BOSTON — Facing a deadline next week, state public health officials are working to finalize reports about statewide access to maternal health care, as well as access to essential services in northern Worcester County.
Public Health Commissioner Robbie Goldstein said Wednesday that the reports and policy recommendations are based on public feedback sought through recent listening sessions throughout the state, including in Athol, Fitchburg, Leominster, Brockton, and Springfield.
“DPH staff have been working diligently to be responsive to this request from the governor’s office, and we look forward to delivering these critical reports,” Goldstein told the Public Health Council Wednesday.
Healey ordered the reviews in September following the controversial closure of a maternity ward in Leominster, but her administration later faced sharp scrutiny over its commitment to addressing the maternal health crisis and engaging with the public.
“Our administration is deeply concerned about the Leominster closure and health care access generally across northern Worcester County. We are committed to ensuring that all Mass. residents have access to high-quality health care, including safe and equitable maternal care,” said Healey in a statement released on Sept. 22. “That’s why I’m ordering a review … of essential health services in the Northern Worcester County area following the closure of the UMass Memorial Leominster maternity unit.”
For the maternal health review, Healey asked officials to focus on health equity and outcomes and to consider expanding the workforce, such as through doulas and nurse midwives, Goldstein said.
In a press release, the DPH said that their goal was to listen and learn from people in regions throughout the state and to “develop strategies to optimize the experiences and outcomes” for anyone affected by the closure of maternal wards and other health care facilities over recent years.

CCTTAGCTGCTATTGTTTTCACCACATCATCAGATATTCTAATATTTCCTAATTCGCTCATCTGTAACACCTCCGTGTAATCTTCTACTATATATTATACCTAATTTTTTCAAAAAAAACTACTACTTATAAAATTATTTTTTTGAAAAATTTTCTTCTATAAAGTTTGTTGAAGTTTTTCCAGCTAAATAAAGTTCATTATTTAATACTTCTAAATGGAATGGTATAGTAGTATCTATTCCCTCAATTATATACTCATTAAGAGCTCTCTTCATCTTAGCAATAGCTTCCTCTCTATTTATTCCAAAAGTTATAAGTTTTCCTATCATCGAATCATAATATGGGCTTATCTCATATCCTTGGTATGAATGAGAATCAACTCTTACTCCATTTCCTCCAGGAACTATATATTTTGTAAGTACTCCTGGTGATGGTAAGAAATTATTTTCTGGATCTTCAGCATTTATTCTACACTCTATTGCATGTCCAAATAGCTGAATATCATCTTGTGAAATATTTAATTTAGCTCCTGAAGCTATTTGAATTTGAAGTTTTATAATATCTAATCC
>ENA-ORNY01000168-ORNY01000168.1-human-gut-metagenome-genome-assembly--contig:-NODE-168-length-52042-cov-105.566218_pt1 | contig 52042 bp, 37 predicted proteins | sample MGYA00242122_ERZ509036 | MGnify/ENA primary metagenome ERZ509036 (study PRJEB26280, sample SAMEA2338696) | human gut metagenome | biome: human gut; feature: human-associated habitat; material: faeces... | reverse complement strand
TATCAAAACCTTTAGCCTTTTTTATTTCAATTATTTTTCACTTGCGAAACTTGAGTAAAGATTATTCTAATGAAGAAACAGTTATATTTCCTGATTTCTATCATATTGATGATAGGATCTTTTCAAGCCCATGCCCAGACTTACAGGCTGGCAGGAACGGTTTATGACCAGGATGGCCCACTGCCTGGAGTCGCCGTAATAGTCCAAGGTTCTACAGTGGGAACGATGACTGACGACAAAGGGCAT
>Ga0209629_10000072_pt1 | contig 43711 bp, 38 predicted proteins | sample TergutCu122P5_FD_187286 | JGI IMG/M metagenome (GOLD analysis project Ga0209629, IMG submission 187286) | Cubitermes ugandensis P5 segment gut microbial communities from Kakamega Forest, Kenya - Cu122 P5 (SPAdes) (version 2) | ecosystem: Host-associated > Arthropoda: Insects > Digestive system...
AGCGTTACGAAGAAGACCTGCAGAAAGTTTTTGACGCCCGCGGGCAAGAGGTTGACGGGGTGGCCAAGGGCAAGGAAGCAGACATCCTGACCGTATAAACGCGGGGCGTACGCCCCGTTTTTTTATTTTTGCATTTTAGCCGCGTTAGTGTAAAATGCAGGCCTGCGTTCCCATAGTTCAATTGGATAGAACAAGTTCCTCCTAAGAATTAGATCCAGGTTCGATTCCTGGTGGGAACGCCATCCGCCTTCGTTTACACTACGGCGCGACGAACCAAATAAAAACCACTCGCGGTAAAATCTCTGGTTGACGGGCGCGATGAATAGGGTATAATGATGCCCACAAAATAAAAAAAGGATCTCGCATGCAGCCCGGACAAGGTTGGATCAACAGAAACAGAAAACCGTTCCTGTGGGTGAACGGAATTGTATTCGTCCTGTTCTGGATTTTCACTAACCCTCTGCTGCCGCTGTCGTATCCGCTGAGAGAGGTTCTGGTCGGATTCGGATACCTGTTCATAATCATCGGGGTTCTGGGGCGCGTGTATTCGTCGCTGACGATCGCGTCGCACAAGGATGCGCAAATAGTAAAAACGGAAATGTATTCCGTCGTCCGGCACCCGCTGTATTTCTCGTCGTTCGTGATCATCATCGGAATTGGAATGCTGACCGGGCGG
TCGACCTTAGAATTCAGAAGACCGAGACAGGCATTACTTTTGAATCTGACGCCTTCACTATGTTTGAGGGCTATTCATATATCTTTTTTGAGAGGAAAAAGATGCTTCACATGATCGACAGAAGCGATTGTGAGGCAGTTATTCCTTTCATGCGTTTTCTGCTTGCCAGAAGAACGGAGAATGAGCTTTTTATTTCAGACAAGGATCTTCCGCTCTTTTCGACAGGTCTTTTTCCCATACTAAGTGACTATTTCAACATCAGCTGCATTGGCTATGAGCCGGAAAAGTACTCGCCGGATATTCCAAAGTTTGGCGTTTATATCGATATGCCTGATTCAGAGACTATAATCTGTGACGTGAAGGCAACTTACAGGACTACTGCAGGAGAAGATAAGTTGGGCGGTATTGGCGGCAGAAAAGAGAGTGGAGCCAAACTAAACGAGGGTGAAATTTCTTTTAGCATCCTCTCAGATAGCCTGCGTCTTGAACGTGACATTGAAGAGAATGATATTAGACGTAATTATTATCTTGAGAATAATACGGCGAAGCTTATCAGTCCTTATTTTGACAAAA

Goldstein made no mention Wednesday of the criticism lodged against the Healey administration by the Massachusetts Nurses Association over the “hastily arranged” listening sessions that the union said lacked public outreach and sufficient notice.
“We are extremely disappointed that the Administration has provided such short notice to participants regarding the Maternal Health Listening Sessions. This is not a process designed to gather substantive feedback,” Katie Murphy, president of the MNA, said last month. “This is a vitally important issue and should get the time and attention it deserves – not this hastily put together process with no advance notice.”
The Northern Worcester County listening sessions took place Oct. 24, 25 and 26 in Athol, Fitchburg and Leominster, respectively.
Both DPH reports, one for the whole state and another just for North Worcester County, are due next Wednesday, Nov. 15, Goldstein said.
Brendan Lewis contributed to this article.